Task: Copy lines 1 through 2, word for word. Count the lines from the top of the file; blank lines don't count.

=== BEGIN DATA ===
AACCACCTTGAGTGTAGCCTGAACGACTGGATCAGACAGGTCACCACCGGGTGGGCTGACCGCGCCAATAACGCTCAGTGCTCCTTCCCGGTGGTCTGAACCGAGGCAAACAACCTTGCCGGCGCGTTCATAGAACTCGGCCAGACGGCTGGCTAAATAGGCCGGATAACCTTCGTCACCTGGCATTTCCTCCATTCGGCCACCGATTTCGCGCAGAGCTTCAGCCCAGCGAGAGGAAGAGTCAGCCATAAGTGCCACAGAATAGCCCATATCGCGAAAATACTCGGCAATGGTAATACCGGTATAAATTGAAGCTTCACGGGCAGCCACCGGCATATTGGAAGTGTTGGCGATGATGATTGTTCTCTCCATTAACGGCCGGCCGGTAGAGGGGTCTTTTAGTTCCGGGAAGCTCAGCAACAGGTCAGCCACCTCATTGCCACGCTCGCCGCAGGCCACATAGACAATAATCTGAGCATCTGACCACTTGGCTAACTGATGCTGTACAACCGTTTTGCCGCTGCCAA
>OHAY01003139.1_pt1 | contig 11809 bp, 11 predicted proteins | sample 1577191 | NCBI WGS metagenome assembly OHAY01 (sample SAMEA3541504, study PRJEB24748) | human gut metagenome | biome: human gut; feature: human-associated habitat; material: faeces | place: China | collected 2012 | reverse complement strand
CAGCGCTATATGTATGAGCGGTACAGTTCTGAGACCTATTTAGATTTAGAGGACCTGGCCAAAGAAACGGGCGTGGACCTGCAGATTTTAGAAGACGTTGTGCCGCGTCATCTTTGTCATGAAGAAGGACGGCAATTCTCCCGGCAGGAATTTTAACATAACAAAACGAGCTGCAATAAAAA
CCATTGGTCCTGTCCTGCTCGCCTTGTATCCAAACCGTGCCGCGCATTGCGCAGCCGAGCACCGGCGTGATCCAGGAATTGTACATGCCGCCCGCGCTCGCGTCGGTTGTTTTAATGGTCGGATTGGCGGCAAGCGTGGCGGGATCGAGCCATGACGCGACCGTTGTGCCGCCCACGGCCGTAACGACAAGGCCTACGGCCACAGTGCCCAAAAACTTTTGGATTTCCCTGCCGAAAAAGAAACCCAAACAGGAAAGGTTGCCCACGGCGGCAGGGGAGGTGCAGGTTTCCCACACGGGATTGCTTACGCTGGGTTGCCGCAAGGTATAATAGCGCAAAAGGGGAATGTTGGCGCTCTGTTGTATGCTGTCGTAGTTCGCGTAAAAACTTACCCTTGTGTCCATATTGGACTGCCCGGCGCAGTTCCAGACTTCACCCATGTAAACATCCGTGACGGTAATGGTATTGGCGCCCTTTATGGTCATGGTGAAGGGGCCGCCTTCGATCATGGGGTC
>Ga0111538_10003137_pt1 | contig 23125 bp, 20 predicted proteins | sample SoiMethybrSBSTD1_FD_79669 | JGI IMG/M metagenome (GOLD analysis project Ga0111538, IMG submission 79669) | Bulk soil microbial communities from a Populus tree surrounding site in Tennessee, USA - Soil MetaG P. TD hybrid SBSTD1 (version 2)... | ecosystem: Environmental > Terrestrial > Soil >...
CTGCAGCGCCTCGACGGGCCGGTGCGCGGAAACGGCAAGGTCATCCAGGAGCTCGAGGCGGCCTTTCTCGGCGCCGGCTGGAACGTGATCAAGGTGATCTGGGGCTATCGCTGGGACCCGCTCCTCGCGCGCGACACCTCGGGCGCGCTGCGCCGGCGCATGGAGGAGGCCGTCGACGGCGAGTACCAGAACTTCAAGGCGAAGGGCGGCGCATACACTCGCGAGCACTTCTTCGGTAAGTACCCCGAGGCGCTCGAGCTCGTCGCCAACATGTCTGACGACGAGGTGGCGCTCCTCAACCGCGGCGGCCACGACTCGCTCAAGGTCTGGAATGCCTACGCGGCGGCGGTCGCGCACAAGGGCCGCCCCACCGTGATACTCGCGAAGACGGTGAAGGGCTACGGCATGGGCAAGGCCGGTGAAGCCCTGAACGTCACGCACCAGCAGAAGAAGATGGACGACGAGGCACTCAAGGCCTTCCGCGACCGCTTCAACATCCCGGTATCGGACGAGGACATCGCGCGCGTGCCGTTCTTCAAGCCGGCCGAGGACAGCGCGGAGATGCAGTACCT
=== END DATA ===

AACCACCTTGAGTGTAGCCTGAACGACTGGATCAGACAGGTCACCACCGGGTGGGCTGACCGCGCCAATAACGCTCAGTGCTCCTTCCCGGTGGTCTGAACCGAGGCAAACAACCTTGCCGGCGCGTTCATAGAACTCGGCCAGACGGCTGGCTAAATAGGCCGGATAACCTTCGTCACCTGGCATTTCCTCCATTCGGCCACCGATTTCGCGCAGAGCTTCAGCCCAGCGAGAGGAAGAGTCAGCCATAAGTGCCACAGAATAGCCCATATCGCGAAAATACTCGGCAATGGTAATACCGGTATAAATTGAAGCTTCACGGGCAGCCACCGGCATATTGGAAGTGTTGGCGATGATGATTGTTCTCTCCATTAACGGCCGGCCGGTAGAGGGGTCTTTTAGTTCCGGGAAGCTCAGCAACAGGTCAGCCACCTCATTGCCACGCTCGCCGCAGGCCACATAGACAATAATCTGAGCATCTGACCACTTGGCTAACTGATGCTGTACAACCGTTTTGCCGCTGCCAA
>OHAY01003139.1_pt1 | contig 11809 bp, 11 predicted proteins | sample 1577191 | NCBI WGS metagenome assembly OHAY01 (sample SAMEA3541504, study PRJEB24748) | human gut metagenome | biome: human gut; feature: human-associated habitat; material: faeces | place: China | collected 2012 | reverse complement strand